Tuesday, 12 October 2004 - 2:15 PM

This presentation is part of : Torquato Symposium

Thermal and Mechanical Limits for Amorphous Thin Films: Insights from the Potential Energy Landscape

Thomas M. Truskett1, Pooja Shah2, and Jeetain Mittal2. (1) Department of Chemical Engineering and Institute of Theoretical Chemistry, The University of Texas at Austin, 1 University Station, Mail Stop C0400, Austin, TX 78712, (2) Department of Chemical Engineering, The University of Texas at Austin, 1 University Station, Mail Stop C0400, Austin, TX 78712

The ability to predict the behavior of materials near interfaces and in confinement is essential for understanding many problems of scientific and technological interest. For example, in the semiconductor industry, economic forces continue to drive the discovery of materials suitable for patterning sub-100 nm transistor features for logic and memory devices. Interfacial interactions and finite-size effects strongly influence material properties at these length scales, introducing structural and dynamic inhomogeneities that modify both the glass transition temperature and the phase diagram of the sample. Since many applications require materials that exhibit structural and mechanical rigidity over a broad range of conditions, predicting how interfaces will impact the stability of solid states is of particular importance. Unfortunately, the mechanisms that control structure and dynamics in confined spaces are still poorly understood, making property modifications extremely difficult to predict and control.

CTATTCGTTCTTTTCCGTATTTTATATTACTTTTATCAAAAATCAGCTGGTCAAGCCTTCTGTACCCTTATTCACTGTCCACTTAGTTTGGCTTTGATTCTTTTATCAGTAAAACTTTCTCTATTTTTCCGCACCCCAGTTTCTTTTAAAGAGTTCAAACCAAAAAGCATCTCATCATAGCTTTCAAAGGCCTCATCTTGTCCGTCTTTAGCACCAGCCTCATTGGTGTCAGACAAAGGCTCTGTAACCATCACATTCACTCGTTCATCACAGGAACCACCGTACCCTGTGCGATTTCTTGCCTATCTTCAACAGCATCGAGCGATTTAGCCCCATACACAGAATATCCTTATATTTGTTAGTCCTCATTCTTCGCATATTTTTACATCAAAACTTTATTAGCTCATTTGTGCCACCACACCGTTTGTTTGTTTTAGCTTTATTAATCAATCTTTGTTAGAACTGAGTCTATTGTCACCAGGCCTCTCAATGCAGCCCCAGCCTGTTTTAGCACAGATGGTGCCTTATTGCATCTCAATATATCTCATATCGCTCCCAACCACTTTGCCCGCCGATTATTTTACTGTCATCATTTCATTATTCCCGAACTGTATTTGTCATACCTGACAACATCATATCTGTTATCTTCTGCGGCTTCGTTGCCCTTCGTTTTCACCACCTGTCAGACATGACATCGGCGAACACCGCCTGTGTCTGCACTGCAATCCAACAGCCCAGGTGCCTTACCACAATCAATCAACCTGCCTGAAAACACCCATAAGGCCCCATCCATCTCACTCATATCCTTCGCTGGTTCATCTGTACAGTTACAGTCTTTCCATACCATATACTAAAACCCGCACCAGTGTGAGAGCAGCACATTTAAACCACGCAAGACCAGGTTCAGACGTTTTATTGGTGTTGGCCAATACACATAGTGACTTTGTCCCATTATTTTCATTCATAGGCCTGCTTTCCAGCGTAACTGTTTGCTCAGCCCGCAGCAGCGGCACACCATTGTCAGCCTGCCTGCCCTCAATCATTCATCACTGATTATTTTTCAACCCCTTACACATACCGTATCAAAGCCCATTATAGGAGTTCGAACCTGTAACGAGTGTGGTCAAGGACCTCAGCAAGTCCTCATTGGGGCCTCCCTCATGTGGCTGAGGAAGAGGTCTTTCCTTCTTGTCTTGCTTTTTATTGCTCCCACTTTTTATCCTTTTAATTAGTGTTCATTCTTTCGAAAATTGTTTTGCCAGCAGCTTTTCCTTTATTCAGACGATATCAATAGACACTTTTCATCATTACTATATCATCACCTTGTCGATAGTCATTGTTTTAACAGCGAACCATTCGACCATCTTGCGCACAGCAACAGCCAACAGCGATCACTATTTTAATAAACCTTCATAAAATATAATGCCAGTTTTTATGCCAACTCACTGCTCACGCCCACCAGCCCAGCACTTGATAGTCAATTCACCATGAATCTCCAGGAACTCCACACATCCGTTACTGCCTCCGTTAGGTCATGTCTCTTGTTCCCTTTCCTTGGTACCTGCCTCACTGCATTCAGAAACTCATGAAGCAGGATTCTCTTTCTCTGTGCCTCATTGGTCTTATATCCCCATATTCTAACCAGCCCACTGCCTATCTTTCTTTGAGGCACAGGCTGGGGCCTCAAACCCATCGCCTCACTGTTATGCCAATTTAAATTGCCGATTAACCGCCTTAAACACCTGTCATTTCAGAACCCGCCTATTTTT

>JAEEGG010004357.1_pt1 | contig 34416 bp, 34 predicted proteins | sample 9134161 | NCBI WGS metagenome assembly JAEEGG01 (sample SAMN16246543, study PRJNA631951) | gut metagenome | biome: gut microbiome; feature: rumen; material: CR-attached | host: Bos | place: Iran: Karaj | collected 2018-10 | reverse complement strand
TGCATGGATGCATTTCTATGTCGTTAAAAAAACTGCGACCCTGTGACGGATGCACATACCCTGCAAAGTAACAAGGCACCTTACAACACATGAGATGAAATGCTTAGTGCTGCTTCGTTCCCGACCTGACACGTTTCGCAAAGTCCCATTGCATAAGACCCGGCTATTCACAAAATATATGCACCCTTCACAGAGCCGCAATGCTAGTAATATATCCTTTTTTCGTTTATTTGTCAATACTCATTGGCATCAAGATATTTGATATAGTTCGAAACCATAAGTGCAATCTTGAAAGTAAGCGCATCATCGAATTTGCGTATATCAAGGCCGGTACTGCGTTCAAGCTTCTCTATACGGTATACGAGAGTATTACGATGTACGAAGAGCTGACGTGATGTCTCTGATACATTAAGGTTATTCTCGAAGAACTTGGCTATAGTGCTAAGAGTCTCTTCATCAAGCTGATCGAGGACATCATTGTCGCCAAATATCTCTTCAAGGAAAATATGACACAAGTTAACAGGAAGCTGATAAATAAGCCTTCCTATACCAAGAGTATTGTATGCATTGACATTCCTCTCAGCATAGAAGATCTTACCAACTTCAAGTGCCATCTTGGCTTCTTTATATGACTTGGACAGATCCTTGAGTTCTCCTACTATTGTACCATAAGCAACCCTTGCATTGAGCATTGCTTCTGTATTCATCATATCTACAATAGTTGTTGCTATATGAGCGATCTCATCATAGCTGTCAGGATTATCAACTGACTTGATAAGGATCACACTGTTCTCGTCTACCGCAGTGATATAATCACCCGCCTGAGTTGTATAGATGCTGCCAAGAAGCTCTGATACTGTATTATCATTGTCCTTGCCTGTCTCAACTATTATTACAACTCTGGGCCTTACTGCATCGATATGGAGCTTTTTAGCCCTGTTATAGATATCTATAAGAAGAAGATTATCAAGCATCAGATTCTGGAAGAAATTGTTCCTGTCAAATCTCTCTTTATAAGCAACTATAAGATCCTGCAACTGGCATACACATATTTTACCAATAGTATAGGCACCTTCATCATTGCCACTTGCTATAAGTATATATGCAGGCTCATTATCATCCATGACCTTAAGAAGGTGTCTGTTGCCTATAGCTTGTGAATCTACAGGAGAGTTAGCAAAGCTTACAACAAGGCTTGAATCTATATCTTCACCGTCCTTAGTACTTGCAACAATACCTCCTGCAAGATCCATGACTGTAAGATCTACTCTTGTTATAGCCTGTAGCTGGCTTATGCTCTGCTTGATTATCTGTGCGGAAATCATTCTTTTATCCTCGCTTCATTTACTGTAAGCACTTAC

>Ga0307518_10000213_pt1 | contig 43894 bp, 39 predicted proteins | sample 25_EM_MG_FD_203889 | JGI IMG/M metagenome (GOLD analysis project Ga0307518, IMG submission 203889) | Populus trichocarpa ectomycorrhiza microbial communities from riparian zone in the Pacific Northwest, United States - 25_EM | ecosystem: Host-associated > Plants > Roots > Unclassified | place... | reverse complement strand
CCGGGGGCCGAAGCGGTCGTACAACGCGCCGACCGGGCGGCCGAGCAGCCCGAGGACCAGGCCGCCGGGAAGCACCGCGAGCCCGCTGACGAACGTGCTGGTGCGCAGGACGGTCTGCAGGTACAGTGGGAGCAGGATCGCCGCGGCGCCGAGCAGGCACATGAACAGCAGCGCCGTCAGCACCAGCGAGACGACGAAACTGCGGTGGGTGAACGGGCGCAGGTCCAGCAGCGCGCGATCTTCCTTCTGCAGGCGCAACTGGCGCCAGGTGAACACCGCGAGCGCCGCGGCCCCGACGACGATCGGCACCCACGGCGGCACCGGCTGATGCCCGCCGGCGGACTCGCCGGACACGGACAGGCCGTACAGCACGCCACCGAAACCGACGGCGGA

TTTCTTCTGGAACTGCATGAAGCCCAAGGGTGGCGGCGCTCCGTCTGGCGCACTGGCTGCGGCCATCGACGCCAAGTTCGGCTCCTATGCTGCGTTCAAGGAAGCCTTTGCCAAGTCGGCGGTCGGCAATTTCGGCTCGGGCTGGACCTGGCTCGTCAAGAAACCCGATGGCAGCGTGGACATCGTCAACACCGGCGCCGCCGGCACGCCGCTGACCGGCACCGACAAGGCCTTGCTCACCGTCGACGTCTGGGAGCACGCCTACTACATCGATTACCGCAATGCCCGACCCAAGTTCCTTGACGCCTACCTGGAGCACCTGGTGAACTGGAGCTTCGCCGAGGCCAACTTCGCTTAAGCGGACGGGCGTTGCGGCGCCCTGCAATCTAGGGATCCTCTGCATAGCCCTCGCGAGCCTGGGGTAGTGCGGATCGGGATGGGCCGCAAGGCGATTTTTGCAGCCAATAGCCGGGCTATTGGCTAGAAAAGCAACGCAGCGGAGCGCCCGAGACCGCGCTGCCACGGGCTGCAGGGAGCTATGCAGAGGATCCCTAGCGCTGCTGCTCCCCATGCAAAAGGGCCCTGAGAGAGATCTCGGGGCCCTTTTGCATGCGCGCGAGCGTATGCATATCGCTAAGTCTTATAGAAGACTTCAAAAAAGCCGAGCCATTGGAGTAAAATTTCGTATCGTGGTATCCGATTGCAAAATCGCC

We discuss an energy landscape-based approach for studying the thermal and mechanical limits for forming amorphous solid films. In particular, we present an analytical theory for predicting how film-substrate interfacial properties and sample dimensions shift the location of a model material’s “ideal” glass transition relative to the bulk value. This theory captures the experimental trends of the kinetic glass transition for thin films and confined fluids and provides new predictions about the role of interfacial energy. Moreover, we examine how theory and simulations of the energy landscape can provide new insights into how molecular forces impact both the potential mechanisms for mechanical failure and the ultimate tensile strength of thin films.

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